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5 questions every presidential candidate should answer on poverty

September 16, 2015

By Robert Doar and Angela Rachidi

Any serious discussion among 2016 presidential candidates must address the issues facing low-income Americans. Despite the paucity and poor quality of our available data, there are certain facts about domestic need which any president should understand, and certain leadership questions that each candidate should be able to answer. Here are five:

1. How has the government’s social safety net performed in the fight against poverty?

America’s safety net is both a failure and a success. By one measure, poverty has barely budged since the War on Poverty of the 1960s. Recently released data show that the official poverty rate was 14.8% in 2014, only slightly below the 15% in poverty in 1970. And this is despite large increases in federal spending on anti-poverty programs.  Spending on these programs has increased almost tenfold in constant dollars since the early 1970s and increased from 1.0% of GDP in 1972 to 3.8% in 2012, according to the Congressional Budget Office (CBO).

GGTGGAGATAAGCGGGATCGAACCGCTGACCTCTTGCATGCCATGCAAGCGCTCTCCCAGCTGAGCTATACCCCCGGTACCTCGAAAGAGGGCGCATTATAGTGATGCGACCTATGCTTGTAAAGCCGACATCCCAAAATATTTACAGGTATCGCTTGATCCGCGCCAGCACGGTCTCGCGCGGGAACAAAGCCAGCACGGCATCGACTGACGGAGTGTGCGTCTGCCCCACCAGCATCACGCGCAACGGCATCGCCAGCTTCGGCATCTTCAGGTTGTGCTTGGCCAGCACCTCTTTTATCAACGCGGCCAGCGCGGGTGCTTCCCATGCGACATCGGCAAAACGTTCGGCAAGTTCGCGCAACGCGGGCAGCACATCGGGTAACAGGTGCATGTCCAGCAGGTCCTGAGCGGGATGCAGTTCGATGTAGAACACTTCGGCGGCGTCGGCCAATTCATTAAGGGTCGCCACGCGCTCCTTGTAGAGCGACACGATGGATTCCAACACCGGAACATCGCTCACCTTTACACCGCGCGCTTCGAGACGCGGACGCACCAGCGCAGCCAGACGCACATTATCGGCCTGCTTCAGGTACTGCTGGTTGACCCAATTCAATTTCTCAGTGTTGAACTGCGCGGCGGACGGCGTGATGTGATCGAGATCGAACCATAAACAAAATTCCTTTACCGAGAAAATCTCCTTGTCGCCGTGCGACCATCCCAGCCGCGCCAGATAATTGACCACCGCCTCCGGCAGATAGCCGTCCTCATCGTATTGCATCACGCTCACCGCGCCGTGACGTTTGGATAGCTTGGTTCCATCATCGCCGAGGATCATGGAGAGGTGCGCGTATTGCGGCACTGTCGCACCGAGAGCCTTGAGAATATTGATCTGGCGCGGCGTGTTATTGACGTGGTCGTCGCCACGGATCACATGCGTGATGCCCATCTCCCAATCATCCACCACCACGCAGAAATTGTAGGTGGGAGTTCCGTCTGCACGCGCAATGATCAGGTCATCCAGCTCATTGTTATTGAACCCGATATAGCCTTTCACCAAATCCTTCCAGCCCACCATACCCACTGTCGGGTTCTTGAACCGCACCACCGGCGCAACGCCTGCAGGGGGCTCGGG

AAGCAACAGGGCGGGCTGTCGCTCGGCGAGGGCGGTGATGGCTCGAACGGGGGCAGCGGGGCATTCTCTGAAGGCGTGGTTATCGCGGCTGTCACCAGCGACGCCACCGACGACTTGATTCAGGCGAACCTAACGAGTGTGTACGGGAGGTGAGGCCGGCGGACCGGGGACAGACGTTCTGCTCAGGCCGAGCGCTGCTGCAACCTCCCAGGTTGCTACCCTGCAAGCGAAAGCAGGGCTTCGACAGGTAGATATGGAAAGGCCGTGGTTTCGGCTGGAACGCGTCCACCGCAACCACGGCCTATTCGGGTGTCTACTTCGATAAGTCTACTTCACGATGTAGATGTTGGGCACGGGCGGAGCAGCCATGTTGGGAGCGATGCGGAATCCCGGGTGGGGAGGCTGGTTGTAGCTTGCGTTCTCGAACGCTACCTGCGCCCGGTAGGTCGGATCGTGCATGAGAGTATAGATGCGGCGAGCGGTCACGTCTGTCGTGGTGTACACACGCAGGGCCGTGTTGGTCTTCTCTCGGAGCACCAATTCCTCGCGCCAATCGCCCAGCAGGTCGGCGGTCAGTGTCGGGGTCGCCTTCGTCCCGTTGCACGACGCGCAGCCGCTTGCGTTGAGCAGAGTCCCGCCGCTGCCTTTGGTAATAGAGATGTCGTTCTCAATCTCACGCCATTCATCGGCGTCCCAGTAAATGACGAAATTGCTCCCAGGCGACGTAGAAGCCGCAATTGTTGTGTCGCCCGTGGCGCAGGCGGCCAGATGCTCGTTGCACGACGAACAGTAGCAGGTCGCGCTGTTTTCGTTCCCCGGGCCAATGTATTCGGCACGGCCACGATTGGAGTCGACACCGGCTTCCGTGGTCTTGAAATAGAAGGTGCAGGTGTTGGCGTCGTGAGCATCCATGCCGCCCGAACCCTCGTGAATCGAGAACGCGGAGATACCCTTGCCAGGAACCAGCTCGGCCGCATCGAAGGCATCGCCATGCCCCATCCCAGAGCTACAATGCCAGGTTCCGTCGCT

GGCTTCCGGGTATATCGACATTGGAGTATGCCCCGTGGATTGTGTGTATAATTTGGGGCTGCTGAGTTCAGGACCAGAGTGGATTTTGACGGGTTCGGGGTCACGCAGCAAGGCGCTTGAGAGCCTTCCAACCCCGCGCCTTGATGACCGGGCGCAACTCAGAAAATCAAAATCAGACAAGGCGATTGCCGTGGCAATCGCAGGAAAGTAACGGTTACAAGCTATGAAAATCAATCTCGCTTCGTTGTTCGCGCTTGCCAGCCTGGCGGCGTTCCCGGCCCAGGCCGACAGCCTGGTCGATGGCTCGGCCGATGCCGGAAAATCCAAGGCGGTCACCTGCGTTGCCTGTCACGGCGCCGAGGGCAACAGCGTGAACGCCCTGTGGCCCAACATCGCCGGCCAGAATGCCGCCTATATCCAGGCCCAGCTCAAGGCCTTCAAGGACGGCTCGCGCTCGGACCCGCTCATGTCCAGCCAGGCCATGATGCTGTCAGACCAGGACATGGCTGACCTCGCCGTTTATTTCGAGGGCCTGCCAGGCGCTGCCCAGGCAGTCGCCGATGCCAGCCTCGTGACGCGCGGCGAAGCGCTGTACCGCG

But the official poverty measure does not take into account much of this increased spending. It primarily counts market income (income from earnings and investments), as well as cash-based government benefits (such as Social Security). But it does not include non-cash or tax-based transfers, such as SNAP, the EITC, or housing assistance. As a result, the official measure reflects the extent to which families are earning their way out of poverty, but fails to provide a complete picture of material well-being.

Read the full article at the American Enterprise Institute: 5 questions every presidential candidate should answer on poverty

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